Poor man’s SSD: Of course, you know, this means war …

It’s been a month now since I swapped out the hard drive in my 14-year-old Pentium for a commonplace 8Gb CF card and connector. And to be honest, I’m almost disappointed.

Because nothing has happened. Everything works just the same as a conventional hard drive, only lighter, faster, cleaner, cooler and with less stress.

I really wish there was something to report, but the whole experience started out perfectly and hasn’t skipped a beat. I regularly power on the machine, boot, sometimes disk check, continue on with the events of the day, and power off.

I read, write, save files and images. I compile new software, make updates, build kernels, troubleshoot configurations and experiment same as ever — all the while writing and reading the entire system to the card.

And there have been no problems. No hiccups, no disk errors, no transfer issues, no evident size reduction, no measurable space constriction, no mistakes, glitches, bumps, kerfuffles or rigmaroles. It’s been smooth sailing since the first power-on.

So what can I say? It’s lasted longer than I expected, and shows no signs of breaking or quitting. The rumor is false. CF cards aren’t any less or more reliable than conventional drives — and I feel qualified to make that statement, considering I’ve lost two standard drives to hardware faults in as many years. :evil:

In fact, the entire experience only makes me want to really kick one in the shins — really put it through the wringer, and see what happens to it. Something beyond day-to-day use, and more in the realm of intense, sustained abuse.

So I’ve ordered another one, as well as another adapter, and I’m going to hunt down something that is designed to kill hard drives — some application that will simply thrash away at disk space and force the darned thing to quit.

I’m going to start the thing and let it run until it freezes, catches fire or collapses in a puddle of tears, begging for mercy.

It’s all purely in the name of science, of course. I’ve already exploded the myth sufficiently to prove in my mind that any computer I salvage or keep in the next decade will be fitted with similar connectors and cards.

But this is no longer about just using an unconventional solution for an everyday tool, or about saving a little power and perhaps gaining a tiny sliver of speed. It’s not a gimmick or a stunt now. This is a mission. This is war. This is … SCIENCE! :twisted: :roll:

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15 thoughts on “Poor man’s SSD: Of course, you know, this means war …

  1. Tom D.

    Haha, I’m interested to see the results of your future tests. I’ve meant to try a CF-SSD for a long time now.

    Reply
  2. Zoev

    Science, that’s a term the new-age-techies haven’t heard in a long time. I’m glad you’re willing to put time and resources into these sort of projects Kmandla.

    Reply
  3. bpalone

    I to am interested in your results. I just bought a couple of adapters to have on hand when some old ide drives croak around here.

    I recall someone put up a streaming video of a flash drive crash test on slashdot.org here a month or so ago. I can’t remember much about it, but they had exceeded the purported writes limit by a fair amount when I looked at it. So, keep us all posted on the test.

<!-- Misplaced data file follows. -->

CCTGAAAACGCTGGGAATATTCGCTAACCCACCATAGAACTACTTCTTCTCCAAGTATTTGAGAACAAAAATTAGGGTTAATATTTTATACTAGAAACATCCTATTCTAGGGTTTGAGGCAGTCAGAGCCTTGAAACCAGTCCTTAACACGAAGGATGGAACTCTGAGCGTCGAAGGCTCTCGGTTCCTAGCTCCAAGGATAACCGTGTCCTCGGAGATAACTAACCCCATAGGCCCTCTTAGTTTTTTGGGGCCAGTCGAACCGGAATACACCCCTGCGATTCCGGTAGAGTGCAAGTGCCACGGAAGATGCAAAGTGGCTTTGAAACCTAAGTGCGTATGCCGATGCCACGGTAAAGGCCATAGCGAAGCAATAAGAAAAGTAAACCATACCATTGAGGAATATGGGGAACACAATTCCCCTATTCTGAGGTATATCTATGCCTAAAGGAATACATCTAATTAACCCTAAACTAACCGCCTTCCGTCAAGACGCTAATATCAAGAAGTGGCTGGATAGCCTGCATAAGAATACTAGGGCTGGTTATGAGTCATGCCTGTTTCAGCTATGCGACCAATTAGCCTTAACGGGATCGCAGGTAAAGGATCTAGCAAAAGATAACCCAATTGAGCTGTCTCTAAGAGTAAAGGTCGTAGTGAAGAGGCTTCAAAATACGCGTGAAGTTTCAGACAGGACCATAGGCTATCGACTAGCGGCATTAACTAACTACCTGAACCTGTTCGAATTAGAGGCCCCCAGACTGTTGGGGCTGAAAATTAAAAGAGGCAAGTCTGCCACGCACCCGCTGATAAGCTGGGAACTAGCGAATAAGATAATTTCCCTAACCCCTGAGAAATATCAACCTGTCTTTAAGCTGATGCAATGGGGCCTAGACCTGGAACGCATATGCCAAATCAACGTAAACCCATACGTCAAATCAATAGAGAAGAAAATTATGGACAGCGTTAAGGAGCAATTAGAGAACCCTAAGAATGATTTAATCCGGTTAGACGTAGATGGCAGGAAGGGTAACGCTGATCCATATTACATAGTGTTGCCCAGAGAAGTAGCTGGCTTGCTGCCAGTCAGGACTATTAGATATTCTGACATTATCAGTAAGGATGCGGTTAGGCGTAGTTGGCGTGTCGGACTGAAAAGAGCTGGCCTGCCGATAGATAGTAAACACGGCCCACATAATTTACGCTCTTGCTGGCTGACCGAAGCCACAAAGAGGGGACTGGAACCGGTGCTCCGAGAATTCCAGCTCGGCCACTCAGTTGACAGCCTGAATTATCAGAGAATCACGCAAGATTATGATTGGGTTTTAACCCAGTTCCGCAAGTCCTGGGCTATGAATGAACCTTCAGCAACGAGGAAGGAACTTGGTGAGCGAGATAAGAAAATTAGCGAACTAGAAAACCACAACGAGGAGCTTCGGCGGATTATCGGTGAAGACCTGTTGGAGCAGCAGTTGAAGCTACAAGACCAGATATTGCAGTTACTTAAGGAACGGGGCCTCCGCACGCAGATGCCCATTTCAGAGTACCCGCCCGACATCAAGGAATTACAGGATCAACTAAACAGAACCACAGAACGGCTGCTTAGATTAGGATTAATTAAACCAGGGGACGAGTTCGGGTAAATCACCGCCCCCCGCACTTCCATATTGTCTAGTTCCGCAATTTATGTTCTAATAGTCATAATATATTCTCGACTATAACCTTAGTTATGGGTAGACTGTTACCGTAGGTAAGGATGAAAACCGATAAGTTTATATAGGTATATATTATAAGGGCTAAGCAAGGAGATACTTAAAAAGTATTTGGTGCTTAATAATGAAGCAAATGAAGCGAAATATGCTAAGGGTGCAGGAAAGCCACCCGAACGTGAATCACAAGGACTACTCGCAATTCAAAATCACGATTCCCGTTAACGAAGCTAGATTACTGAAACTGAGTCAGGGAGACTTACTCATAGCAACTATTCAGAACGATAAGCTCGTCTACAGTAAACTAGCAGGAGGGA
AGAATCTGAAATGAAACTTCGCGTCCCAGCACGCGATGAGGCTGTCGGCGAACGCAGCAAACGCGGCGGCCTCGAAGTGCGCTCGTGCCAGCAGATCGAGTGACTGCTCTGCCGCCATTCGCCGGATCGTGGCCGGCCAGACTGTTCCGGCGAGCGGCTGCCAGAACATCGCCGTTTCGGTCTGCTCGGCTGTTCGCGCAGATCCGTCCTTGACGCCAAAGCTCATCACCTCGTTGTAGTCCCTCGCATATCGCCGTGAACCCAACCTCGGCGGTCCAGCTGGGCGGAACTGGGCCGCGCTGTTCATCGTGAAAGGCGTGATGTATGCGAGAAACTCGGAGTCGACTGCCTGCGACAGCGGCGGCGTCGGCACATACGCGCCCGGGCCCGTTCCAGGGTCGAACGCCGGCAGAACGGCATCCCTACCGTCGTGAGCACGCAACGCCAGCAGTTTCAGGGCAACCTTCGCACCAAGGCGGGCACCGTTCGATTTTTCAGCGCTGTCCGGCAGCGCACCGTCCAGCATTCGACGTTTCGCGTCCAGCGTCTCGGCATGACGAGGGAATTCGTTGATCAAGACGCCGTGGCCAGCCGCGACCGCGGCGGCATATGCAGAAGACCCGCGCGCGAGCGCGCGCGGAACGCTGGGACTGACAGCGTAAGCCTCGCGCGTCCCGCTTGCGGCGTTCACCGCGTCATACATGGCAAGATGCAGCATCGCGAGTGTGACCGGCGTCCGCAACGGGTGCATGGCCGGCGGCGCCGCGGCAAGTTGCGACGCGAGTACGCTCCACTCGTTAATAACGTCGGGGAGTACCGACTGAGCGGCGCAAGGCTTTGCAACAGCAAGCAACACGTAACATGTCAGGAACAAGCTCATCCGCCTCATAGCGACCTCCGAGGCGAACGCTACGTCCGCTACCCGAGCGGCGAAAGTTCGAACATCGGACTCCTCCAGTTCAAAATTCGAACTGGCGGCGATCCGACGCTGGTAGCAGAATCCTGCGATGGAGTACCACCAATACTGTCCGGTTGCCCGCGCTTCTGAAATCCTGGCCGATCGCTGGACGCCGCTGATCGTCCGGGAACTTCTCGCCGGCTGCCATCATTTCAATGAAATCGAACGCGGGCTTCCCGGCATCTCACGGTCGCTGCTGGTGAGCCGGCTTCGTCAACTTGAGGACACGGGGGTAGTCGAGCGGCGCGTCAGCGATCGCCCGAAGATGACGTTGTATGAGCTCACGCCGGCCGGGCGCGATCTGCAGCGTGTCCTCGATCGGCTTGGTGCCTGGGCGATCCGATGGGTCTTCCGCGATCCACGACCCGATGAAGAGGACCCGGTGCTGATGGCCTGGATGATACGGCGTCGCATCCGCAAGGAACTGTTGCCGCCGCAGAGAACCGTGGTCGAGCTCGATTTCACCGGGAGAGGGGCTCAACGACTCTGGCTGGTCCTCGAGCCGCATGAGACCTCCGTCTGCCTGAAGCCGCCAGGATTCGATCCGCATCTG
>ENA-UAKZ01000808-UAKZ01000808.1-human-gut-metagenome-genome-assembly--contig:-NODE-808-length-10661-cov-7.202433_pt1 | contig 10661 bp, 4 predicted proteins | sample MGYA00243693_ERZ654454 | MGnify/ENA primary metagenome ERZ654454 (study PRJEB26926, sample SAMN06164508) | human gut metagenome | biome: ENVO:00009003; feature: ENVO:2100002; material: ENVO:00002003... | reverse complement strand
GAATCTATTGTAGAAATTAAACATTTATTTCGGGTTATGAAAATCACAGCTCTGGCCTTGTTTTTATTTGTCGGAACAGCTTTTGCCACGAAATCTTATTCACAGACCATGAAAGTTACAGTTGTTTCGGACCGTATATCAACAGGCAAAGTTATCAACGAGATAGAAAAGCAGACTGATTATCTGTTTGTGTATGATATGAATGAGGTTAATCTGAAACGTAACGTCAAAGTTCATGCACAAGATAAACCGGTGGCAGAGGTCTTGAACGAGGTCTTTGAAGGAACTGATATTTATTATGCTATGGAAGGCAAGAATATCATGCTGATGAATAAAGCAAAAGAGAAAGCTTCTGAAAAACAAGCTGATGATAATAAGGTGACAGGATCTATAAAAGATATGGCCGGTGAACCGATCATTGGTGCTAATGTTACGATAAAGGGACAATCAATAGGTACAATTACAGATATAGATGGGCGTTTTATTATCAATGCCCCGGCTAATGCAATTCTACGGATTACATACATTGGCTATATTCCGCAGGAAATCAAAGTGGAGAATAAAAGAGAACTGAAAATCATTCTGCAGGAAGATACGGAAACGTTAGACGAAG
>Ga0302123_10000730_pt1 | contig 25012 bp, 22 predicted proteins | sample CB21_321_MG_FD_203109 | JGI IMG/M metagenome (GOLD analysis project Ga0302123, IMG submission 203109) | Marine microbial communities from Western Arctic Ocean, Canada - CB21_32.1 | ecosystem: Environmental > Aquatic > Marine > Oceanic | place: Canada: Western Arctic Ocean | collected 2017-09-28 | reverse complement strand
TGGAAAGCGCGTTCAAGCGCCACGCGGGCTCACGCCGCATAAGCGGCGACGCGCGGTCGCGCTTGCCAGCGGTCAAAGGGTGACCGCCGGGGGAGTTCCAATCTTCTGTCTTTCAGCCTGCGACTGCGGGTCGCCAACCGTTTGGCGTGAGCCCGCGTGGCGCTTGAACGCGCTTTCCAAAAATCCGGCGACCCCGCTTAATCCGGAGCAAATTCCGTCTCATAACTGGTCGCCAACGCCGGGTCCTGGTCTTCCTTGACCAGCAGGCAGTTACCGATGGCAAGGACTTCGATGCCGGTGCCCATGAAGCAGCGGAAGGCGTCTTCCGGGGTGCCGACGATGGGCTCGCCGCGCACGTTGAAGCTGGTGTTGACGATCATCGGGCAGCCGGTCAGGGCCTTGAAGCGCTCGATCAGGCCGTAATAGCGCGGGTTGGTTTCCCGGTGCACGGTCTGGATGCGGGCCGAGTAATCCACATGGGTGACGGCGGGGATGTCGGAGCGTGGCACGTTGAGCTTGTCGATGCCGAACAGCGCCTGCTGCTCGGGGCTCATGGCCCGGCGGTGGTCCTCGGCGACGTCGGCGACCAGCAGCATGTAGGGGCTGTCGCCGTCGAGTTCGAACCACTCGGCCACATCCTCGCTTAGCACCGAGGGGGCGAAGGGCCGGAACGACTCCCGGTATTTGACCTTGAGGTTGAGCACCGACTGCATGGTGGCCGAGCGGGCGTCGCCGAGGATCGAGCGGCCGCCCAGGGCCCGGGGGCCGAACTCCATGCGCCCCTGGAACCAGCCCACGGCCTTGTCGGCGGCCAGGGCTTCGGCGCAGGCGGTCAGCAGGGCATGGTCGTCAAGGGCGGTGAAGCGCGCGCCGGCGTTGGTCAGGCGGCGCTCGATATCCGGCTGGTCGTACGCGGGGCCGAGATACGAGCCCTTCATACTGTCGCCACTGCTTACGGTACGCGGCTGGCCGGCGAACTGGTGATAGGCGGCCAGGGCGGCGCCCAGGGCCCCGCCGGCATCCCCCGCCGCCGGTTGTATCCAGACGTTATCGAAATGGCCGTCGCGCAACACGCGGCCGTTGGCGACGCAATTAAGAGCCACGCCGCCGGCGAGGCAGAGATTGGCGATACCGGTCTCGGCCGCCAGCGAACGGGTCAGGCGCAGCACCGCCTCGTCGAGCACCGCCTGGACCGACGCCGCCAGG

Reply
  4. steve

    Great stuff….I suggest a few Gutmann writes with DBaN to really put it to the test, remember to include the verify phase for quality control. AGree with Zoev, a lot of techies these days seem to forget that the whole tech enterprise has it’s roots in science, which makes the whole thing a scientific endeavour, so chalk me up as another keen bean to see what type of test you settle on and the outcome.

    Reply
  5. totalizator

    Why CF?
    I’ve tried it with CF once but it has ended with failure – laptop didn’t want to boot with it and I’ve lost a lot of nerves. After that I don’t care about “…SCIENCE!” anymore ;).
    If you want something reliable then you should try real SSD. It’s quite cheap now. I mean – I’ve bought used 8GB SSD (from Acer Aspire)+zif data cable+ZIF to 2,5″IDE converter for less than $20. My 10 year old Vaio has revived!

    Reply
  6. ajlec2000

    My experiences with hardrives has been an average of five years before failure. So, 69 months to go.

    Actually, I’ve heard enough to encourage me to order an adapter and CF card as a backup. Maybe two. I have on occasion seen good deals on laptops with bad drives.

    Reply
  7. imgx64

    I found this article today, and thought it might be relevant.

    It’s a bit long, but the important paragraph is:

    Most manufacturers take a very closed approach to SSD firmware development – it’s the secret sauce that turns cheap commodity flash with very low margins into extremely expensive, reliable, high-performance storage devices with high margins.

    In short, SSDs have internal “log-structured file systems” to improve performance and decrease the wear over time. “Bare flash” devices (including CF cards) don’t. If you feel adventurous, you could try a log-structured file system at the operating system level instead, such as JFFS2, NILFS, or LogFS.

    Reply
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  9. IsaacG

    Someone in my lab was doing research on SSDs. He bought some SSDs, ripped out the memory cells, built his own controller and … burnt some cells. There’s a number of people that did just that to explore how SSDs behave and wear out. The controller is set up to wear the memory equally to delay the wear out.

    Reply
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  11. JakeT

    Oh man. This makes me want to find a T60 thinkpad in a bad way. I had one a while back, but got rid of it b/c I couldn’t see myself using it.

    But w/ something light/fun and an SSD….

    Reply
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